“I realised at some point nothing was changing in product design,” Kinneir Dufort (KD) CEO Merle Hall recalls. “I’m still hearing the same stories and having the same conversations.”
Those stories are of widespread gender imbalance and its implications for the industry. One example Hall mentions is a trigger spray designed for the Chinese market that had to be pulled as the handle was too big. Others include how phones and cars are designed by predominantly male teams. The statistics support these stories: women buy 85% of household products but only 5% of the product and industrial design industry in the UK is female.
Hall, who led a management buy-out of the Bristol design engineering firm in 2016, has set up an initiative in an attempt to change this. XXEquals is a female-led innovation and product design unit – the first of its kind in the UK, according to the team – that sits within KD.
While the department has just launched, Hall says that the team is already working on products in relevant areas such as femcare and femtech. She says that the reactions from clients have been overwhelming. “It’s a game changer for them,” she adds. “They’ve had to work with predominantly male teams and it just doesn’t make sense not to have that diversity.”
“We want to make sure we’re designing with allyship at the heart”
Hall says that this kind of inclusive thinking has been part of the studio’s culture for a while. Past women-centred products have included a breast scanning bed. XXEquals formalises this interest. Employees were asked who wanted to be front-and-centre of the new operation, Hall says, and the result is a multi-disciplinary mix of 25% men and 75% women. “We want to make sure we’re designing with allyship at the heart,” she adds. While clients can work directly with XXEquals, Hall says that the department’s lessons will be shared throughout the agency.
While XXEquals will explore sectors such as femcare solutions and sustainable period products, its work will be broader than issues that are stereotypically seen as feminine. Hall points to research by the British Heart Foundation which shows that coronary heart disease kill twice as many women as breast cancer in the UK. Outside of healthcare, wellbeing and lifestyle products are due a rethink. Hall mentions smart watches, which haven’t been designed with female users in mind. “And if they have, they’re just turned pink or made in a piece of jewellery,” she adds.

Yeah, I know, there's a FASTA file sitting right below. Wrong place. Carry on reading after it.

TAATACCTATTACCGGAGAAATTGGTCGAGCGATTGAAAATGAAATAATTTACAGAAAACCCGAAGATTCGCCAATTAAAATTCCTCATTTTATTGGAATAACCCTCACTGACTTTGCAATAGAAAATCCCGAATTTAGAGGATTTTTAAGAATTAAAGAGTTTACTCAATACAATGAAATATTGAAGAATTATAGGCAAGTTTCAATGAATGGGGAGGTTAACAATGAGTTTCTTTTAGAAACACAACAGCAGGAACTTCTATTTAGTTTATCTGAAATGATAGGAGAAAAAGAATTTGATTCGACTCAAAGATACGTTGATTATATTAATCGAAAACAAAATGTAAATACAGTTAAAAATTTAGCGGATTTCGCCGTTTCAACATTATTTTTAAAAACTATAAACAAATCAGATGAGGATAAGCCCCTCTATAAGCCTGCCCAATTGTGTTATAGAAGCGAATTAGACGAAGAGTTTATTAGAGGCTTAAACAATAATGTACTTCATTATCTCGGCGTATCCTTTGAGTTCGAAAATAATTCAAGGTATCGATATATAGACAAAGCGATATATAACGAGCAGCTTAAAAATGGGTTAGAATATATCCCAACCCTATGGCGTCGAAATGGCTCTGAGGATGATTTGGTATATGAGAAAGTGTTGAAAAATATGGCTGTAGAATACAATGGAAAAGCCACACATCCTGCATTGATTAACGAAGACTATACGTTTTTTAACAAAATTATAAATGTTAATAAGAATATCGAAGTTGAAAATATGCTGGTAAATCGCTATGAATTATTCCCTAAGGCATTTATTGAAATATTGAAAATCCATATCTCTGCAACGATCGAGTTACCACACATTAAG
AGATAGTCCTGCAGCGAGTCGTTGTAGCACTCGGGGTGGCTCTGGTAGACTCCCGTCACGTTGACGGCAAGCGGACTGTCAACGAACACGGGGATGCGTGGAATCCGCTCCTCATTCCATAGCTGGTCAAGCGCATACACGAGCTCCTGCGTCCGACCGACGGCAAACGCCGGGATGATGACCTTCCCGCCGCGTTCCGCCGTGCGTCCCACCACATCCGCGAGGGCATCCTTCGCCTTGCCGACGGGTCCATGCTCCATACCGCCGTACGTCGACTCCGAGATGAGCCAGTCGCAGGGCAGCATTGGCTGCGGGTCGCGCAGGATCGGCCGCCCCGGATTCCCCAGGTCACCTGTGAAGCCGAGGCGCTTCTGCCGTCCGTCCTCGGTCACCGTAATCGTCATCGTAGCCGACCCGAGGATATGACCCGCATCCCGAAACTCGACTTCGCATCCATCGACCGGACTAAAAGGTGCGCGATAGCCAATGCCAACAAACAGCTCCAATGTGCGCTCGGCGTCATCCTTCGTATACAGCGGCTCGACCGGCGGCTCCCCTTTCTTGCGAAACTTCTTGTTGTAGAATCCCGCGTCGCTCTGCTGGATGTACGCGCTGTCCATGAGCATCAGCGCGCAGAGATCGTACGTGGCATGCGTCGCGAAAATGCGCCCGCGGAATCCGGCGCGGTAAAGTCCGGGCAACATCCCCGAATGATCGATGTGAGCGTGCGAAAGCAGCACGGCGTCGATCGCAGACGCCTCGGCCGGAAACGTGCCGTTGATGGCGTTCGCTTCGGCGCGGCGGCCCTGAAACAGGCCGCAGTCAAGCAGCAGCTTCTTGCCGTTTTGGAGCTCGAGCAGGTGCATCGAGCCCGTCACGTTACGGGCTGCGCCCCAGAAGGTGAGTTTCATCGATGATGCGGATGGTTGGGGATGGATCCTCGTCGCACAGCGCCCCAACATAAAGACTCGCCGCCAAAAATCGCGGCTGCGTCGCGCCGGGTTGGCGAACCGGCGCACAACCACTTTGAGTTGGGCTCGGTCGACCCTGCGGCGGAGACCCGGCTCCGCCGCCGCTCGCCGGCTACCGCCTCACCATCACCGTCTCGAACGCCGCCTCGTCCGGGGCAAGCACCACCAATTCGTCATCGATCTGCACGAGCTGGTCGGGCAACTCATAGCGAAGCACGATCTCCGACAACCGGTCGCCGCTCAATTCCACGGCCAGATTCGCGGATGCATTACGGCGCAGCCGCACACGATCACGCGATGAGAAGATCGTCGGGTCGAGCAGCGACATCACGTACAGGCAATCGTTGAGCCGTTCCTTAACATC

KD works with Women of Wearables, a non-profit organisation that aims to connect and support women in emerging technologies such as health tech and wearables. The studio has been working on an ostomy bag that’s focused on female forms and clothing, for instance. This particular sector is full of challenges that would likely only seem obvious to a gender-balanced team. Hall points out technology that clips into belt loops or trouser pockets isn’t very helpful when you’re wearing a dress or skirt that doesn’t have those features.
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Another less obvious area for the team is voice software technology, an area plagued by gender and race inequality. Design Week previously explored how engineering teams – primarily made up of white men – had produced voice assistants that are less likely to understand women of colours’ voices.
“If businesses don’t adapt they’ll become obsolete”
Stories of products being pulled highlight how a lack of diversity can have real business impact. And from a client’s perspective, an all-male design team might not be an appealing concept either. Hall mentions how a female employee at a blue chip FMCG company wanted a female structural team to design a shampoo bottle but couldn’t find anyone. “We’ll end up in a situation where if businesses don’t adapt they’ll become obsolete,” she says. As far as untapped potential goes, the femtech industry is expected to be worth almost £40 billion by 2025.
The problem of diversity runs deep, not just in product design but the wider industry. “We need to represent the diverse population we’re designing for,” Hall says. That includes diversity across gender, race, neurodiversity and disabilities. In the last year, Design Week has looked at studios creating glasses specifically for black people, a pregnancy test that could be used by people with sight loss and an female-focused sextech company. Outside of product design, last year’s Black Lives Matter protests prompted discussions of race in graphic design and branding.
Hall hopes that XXEquals will start conversations within the industry about the lack of diversity. One of KD’s longstanding partnerships is with design initiative Kerning the Gap, which promotes diversity in leadership roles. While the lack of gender balance has many causes, one issue is the working environment, Hall says.
“Women are going to interview at companies where they’re not represented and they can’t see anyone who looks or sounds like them,” she says. “That’s quite a disheartening scenario to find yourself in.” She adds that some of the recruitment policies have had unintentional bias built-in or else people have been “recruiting in their own image”.
“Ultimately our success would be to make XXEquals obsolete,” Hall says. But a fully inclusive design industry is likely some way off. She points out that KD only comprises 43% female employees, though the management and executive team are balanced in terms of gender. The studio is also set to launch a diversity initiative for ethnic minorities later this year. “We don’t have all the answers,” Hall explains, adding that the studio will share its learnings in an attempt to help the wider industry. “But we’ve got to start something, and we all need to improve.”
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